Electric Current Methods:
Several geophysical surveys depend on measurements of voltages or magnetic fields related with electric currents flowing in ground. Some of the currents exist independently, being sustained by natural oxidation-reduction reactions or variations in ionospheric or atmospheric magnetic fields, but most are produced artificially. Current can be made to flow by direct injection, by capacitative coupling or by electromagnetic induction.
Surveys containing direct injection via electrodes at ground surface are usually referred to as direct current or DC surveys although in practice direction of current is reversed at regular intervals to cancel few forms of natural background noise. Currents which are driven by electric fields applying either through electrodes or capacitatively (rather than inductively, by differing magnetic fields) are at times termed galvanic. Surveys in which currents are made to flow inductively are defined as electromagnetic or EM surveys.
Resistivity and Conductivity:
Metals and most metallic sulphides conduct electricity proficiently by flow of electrons, and electrical methods are thus significant in environmental investigations, where metallic objects are frequently targets, and in search for sulphide ores. Graphite is also good electronic conductor and, as it is not itself useful mineral, is source of noise in mineral exploration. Most rock-forming minerals are extremely poor conductors, and ground currents are thus carried mostly by ions in pore waters. Pure water is ionized to only very small degree and electrical conductivity of pore waters depends on presence of dissolved salts, mostly sodium chloride. Clay minerals are ionically active and clays conduct well if even slightly moist. This is Ohm's law. Constant of proportionality, R, is called as resistance and is estimated in ohms when current (I) is in amps and voltage (V) is in volts. Reciprocal, conductance is estimated in siemens, also called as mhos. Resistance of unit cube to current flowing between opposite faces is known as its resistivity (ρ) and is estimated in ohm-metres (Ωm). Reciprocal, conductivity is stated in siemens per metre (Sm-1) or mhos per metre. Resistance of rectangular block estimated between opposite faces is proportional to resistivity and to distance x between faces, and inversely proportional to their cross-sectional area, A, i.e.
R = Ρ(x/A)
Isotropic materials have same resistivity in all directions. The majority of rocks are reasonably isotropic but strongly laminated slates and shales are more resistive across laminations than parallel to them.
Electrical resistivities of rocks and minerals:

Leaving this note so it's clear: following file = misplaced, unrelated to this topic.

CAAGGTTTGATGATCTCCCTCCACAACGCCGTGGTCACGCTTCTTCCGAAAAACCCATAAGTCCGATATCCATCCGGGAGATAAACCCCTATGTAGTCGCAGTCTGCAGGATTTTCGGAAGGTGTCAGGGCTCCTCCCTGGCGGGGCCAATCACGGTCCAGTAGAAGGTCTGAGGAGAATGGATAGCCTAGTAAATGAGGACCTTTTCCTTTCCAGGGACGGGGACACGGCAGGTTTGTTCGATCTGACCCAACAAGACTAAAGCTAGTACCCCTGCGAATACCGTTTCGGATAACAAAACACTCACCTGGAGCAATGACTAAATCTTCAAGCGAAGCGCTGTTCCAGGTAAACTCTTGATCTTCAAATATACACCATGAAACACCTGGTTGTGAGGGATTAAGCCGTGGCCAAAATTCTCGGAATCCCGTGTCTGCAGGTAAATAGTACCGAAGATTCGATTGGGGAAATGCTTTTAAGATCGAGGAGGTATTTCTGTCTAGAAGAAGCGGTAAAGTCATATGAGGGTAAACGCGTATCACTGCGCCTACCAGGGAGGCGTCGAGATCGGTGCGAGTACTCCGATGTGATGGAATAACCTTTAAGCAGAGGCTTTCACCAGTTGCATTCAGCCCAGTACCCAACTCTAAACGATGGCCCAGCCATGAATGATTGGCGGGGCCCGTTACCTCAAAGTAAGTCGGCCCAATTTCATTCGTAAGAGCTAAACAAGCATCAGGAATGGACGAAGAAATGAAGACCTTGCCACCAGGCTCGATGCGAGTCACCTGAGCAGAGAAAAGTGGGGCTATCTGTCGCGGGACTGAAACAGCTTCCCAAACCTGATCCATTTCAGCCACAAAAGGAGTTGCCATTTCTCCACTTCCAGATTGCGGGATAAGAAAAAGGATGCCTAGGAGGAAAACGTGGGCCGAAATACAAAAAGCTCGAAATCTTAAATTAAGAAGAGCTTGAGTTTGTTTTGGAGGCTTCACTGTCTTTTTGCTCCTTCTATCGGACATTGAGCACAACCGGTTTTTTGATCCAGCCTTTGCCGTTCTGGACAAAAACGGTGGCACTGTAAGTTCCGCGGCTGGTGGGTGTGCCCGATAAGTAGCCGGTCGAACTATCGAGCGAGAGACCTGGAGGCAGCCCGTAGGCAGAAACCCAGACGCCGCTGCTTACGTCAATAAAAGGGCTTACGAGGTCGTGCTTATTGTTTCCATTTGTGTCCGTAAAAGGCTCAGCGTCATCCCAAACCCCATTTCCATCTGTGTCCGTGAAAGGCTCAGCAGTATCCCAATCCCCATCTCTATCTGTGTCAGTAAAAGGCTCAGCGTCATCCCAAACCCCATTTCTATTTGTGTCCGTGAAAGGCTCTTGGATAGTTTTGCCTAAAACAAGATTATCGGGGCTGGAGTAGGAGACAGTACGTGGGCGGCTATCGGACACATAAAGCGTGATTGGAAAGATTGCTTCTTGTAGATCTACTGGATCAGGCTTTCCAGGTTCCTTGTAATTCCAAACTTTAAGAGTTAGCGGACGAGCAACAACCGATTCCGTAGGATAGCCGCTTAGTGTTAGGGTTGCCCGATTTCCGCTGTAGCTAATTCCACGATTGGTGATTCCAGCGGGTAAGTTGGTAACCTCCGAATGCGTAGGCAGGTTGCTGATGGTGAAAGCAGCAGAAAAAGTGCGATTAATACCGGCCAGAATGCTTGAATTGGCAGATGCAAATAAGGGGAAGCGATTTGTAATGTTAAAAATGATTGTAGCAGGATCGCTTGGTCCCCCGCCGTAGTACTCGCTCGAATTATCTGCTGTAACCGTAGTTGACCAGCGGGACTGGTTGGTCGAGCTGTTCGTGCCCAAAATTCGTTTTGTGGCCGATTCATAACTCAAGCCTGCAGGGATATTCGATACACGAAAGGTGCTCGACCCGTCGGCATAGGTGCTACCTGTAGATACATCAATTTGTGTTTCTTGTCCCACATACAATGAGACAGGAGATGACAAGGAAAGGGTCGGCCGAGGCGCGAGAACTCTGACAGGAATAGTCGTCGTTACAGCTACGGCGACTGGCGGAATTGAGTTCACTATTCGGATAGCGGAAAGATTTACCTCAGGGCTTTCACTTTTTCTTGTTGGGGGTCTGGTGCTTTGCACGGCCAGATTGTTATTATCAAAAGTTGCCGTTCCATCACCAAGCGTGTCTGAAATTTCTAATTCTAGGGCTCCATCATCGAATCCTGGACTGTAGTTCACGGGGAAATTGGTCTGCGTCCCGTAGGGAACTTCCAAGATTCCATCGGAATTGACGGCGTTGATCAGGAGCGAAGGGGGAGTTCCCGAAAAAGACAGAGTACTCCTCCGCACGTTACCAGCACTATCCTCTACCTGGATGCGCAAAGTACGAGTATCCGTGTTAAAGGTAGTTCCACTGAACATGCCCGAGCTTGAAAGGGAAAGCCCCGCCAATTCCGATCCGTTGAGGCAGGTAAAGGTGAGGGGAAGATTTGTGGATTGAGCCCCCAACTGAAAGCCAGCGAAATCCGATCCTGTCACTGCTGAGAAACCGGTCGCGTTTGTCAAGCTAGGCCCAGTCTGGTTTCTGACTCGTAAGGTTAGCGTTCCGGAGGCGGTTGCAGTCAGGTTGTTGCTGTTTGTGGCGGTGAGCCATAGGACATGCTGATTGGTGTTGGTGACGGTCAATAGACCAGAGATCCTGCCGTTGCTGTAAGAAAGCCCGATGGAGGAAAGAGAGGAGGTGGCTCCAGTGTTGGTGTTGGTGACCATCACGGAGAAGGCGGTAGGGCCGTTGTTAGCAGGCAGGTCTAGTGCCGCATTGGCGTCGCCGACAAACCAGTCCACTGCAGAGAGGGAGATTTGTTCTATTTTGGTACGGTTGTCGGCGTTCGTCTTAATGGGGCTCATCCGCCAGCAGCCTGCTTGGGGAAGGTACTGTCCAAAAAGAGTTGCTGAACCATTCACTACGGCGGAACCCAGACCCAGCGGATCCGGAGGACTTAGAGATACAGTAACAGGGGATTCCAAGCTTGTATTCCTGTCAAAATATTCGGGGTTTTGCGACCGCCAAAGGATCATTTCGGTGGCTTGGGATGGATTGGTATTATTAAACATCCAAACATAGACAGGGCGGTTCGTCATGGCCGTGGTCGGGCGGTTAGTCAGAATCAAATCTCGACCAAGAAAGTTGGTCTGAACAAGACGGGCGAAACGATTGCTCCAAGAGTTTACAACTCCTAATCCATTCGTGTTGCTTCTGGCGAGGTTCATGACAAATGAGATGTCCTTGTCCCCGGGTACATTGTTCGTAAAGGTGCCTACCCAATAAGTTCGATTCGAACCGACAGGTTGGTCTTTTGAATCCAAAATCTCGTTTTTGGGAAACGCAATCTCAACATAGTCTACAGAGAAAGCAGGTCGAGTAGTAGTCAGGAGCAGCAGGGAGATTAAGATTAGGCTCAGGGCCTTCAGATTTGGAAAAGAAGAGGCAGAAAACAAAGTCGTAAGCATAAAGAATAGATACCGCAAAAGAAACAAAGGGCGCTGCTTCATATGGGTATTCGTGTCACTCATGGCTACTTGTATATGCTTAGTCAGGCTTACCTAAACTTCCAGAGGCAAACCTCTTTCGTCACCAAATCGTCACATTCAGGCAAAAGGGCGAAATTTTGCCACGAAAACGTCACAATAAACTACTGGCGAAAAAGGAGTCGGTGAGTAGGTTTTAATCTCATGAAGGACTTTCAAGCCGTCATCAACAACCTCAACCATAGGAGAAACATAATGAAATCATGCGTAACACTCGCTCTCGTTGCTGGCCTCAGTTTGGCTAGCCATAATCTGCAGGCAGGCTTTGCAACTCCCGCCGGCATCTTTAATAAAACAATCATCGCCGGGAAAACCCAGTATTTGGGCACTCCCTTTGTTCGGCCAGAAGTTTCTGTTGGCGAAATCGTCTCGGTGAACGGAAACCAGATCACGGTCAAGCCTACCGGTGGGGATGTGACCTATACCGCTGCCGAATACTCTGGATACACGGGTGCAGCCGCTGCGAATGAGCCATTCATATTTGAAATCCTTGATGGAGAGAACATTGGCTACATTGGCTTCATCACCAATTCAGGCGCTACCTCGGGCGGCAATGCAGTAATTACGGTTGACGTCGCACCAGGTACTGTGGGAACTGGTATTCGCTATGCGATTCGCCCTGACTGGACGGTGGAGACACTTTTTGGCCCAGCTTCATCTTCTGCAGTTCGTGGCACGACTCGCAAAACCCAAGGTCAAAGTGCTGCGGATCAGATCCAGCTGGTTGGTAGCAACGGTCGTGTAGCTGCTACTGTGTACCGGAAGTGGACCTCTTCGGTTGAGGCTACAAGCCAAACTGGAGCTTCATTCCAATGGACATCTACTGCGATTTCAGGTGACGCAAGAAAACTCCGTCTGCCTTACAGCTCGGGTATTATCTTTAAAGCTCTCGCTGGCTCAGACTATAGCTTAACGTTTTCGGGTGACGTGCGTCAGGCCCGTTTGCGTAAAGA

Resistivity of several rocks is roughly equal to resistivity of pore fluids divided by fractional porosity. Archie's law, that defines that resistivity is inversely proportional to fractional porosity raised to power that differs between about 1.2 and 1.8 according to shape of matrix grains, gives a closer approximation in most cases. Departures from linearity are not large for common values of porosity.
The resistivity value of completely homogeneous ground (homogeneous half-space) which would generate same result when examined in exactly the same way. This quantity is called as clear resistivity. Variations in apparent resistivity or reciprocal, apparent conductivity give raw material for interpretation in most electrical surveys. Where electromagnetic methods are being utilized to detect very good conductors like sulphide ores or steel drums, target location is more significant than determination of precise electrical parameters. As it is hard to separate effects of target size from target conductivity for small targets, results are at times presented in terms of conductivity -thickness product.
Build-ups of salts in soil generate high conductivity in near-surface layers in several arid tropical areas. Such effectively short-circuit current produced at surface, allowing very little to penetrate to deeper levels. Conductive overburden therefore presents problems for all electrical methods, with continuous wave electromagnetic surveys being the most strictly affected. Highly resistive surface layers are obstacles only in DC surveys. They may really be beneficial when EM methods are being utilized, as attenuation is reduced and depth of investigation is increased.
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